Thursday, June 03, 2021

putting down some routes

As well as traumatising and maiming small children by throwing balls at them and menacing them with bits of wood, the easing of lockdown rules provides some opportunities to get out and do some walking. My capacity to go up proper mountains or walk phenomenal distances is a bit limited at the moment as I've injured my ankle (almost certainly while out running with Nia, though I don't remember any specific incident) but I have nonetheless gone out and done a few things recently which I thought I might share with you here. 


We did this a week or so after my birthday in February, and therefore may have stretched somewhat the terms of the "daily exercise" clause in the lockdown regulations that were in force at the time. Let's just say I wanted to test my recently-injured ankle and a walk up a hill seemed like the best way to do it, just like driving to Barnard Castle is the best way to test out your eyesight.

Anyway, I'd been up the Blorenge once before, back in late 2009. That time we'd parked in the car park on the old railway line at Llanfoist Crossing; this time we walked from my parents' house in Abergavenny. Other than that it was a pretty similar route, we also had pretty similar weather in that it was OK at the lower levels coming across the canal and up the steep hill to the Devil's Punchbowl, but then foggy and drizzly on the higher bits, including the summit. Route map and altitude profile are below - we did the loop clockwise, i.e. the gradual ascent via the Devil's Punchbowl first and the descent by the more direct route. Total walk length is a little under nine miles.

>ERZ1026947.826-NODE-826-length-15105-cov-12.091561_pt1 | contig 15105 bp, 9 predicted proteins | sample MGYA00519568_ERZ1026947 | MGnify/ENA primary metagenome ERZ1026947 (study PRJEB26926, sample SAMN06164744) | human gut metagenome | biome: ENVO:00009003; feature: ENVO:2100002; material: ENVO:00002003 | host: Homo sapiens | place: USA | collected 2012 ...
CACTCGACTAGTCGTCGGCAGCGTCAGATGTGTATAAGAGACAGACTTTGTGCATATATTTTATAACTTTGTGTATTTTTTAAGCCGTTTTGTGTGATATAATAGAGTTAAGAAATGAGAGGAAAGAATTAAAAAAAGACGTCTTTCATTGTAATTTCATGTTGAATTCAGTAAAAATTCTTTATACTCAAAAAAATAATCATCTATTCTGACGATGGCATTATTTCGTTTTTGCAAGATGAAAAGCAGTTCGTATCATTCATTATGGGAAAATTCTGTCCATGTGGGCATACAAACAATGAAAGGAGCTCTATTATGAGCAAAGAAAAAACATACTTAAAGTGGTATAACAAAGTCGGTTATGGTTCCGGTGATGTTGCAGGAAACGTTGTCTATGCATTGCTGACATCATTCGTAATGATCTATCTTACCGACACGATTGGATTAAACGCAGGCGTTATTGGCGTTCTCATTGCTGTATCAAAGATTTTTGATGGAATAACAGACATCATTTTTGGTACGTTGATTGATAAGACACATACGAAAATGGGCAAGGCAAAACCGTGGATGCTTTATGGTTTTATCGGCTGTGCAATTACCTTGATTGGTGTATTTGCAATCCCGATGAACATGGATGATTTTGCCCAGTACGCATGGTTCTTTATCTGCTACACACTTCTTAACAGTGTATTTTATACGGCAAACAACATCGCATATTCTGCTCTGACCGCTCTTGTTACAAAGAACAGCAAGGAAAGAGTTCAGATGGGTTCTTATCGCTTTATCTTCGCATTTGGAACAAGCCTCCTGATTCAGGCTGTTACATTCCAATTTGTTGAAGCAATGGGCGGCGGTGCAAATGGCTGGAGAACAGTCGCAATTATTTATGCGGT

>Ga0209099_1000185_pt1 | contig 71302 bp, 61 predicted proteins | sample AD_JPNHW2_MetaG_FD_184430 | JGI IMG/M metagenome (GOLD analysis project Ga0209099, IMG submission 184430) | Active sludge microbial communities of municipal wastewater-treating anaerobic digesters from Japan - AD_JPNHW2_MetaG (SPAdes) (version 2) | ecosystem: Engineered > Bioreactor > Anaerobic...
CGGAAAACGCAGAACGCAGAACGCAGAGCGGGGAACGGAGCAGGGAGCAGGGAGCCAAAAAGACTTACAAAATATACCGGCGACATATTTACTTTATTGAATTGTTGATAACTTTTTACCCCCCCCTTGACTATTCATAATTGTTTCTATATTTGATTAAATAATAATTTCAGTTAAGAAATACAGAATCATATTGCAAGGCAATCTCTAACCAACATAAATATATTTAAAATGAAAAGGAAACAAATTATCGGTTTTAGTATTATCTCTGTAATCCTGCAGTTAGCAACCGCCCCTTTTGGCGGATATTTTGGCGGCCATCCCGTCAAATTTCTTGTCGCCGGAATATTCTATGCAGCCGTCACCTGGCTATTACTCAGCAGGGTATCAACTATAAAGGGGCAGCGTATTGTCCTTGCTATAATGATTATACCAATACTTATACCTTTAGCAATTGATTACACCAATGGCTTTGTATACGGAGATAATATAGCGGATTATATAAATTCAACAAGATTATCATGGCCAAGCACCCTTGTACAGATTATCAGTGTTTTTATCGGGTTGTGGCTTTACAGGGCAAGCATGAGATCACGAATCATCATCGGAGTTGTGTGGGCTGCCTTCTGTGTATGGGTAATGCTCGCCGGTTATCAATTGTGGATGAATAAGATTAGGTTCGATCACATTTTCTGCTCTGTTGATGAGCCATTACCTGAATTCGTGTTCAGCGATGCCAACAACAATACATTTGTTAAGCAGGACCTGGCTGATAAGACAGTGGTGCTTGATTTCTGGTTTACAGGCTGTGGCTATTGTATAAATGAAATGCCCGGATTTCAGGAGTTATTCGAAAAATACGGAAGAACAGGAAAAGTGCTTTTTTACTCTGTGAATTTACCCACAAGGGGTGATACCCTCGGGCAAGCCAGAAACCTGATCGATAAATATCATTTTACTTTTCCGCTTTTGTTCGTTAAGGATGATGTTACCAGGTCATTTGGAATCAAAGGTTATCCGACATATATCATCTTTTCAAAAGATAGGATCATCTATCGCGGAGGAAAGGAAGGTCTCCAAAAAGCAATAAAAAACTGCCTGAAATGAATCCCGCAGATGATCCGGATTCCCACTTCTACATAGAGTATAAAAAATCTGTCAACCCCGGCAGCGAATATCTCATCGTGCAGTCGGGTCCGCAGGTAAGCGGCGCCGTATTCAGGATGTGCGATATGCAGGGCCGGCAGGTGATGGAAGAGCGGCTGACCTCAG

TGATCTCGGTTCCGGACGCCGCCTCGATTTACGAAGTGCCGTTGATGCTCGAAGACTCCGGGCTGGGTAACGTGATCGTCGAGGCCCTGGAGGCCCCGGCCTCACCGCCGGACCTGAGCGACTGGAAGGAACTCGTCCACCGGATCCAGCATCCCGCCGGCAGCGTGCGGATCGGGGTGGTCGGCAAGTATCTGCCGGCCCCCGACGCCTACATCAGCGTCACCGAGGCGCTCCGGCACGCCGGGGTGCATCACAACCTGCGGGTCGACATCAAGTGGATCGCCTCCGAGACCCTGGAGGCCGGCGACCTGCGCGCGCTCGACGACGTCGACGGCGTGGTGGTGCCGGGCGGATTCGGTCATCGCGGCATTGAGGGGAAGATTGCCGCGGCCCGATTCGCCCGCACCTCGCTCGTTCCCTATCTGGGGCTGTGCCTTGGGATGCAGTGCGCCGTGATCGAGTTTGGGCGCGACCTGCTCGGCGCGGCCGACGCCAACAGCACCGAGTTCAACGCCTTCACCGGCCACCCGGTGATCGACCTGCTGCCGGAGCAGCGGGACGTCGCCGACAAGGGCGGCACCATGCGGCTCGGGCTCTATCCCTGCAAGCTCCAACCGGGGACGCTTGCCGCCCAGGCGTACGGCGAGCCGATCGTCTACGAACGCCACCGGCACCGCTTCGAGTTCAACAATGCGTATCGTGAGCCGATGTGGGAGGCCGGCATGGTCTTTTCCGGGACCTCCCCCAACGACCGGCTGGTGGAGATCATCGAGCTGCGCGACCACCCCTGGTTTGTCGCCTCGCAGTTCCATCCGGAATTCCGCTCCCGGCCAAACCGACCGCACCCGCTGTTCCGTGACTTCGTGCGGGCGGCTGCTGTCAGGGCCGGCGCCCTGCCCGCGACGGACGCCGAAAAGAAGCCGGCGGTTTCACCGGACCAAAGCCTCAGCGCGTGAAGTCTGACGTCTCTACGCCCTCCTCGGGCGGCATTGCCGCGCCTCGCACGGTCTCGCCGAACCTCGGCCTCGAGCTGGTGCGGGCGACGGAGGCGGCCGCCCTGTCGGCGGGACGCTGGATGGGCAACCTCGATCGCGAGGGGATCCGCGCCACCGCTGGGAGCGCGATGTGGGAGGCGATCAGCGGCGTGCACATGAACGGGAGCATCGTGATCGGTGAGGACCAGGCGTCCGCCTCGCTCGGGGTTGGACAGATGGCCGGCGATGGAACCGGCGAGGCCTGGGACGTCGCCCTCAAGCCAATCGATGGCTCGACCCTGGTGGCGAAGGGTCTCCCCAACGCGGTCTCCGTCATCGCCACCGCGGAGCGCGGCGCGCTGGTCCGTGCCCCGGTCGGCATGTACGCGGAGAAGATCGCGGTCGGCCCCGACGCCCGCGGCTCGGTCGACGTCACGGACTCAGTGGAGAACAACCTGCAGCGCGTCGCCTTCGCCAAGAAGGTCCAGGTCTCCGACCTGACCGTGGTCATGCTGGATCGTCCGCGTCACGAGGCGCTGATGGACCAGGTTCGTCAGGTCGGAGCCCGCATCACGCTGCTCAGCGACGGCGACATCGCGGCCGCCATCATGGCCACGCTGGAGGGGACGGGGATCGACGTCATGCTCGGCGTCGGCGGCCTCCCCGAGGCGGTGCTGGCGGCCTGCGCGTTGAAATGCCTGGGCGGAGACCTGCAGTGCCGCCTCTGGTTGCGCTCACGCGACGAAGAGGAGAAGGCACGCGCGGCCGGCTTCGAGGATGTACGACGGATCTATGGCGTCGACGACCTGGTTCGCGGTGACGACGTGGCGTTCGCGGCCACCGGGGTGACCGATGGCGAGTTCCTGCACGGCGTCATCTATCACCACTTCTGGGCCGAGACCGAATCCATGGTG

The Blorenge is one of those mountains which is only really a proper mountain from one side (the Langdale Pikes would be another example), as it's really just the abrupt end of an extensive plateau that extends all the way over to Blaenavon. You could very easily cheat, park at the Foxhunter or Keeper's Pond car park and bag the summit at the cost of only a couple of hundred feet of ascent and probably no more than three-quarters of an hour for the round trip, something you couldn't do at, say, the Sugar Loaf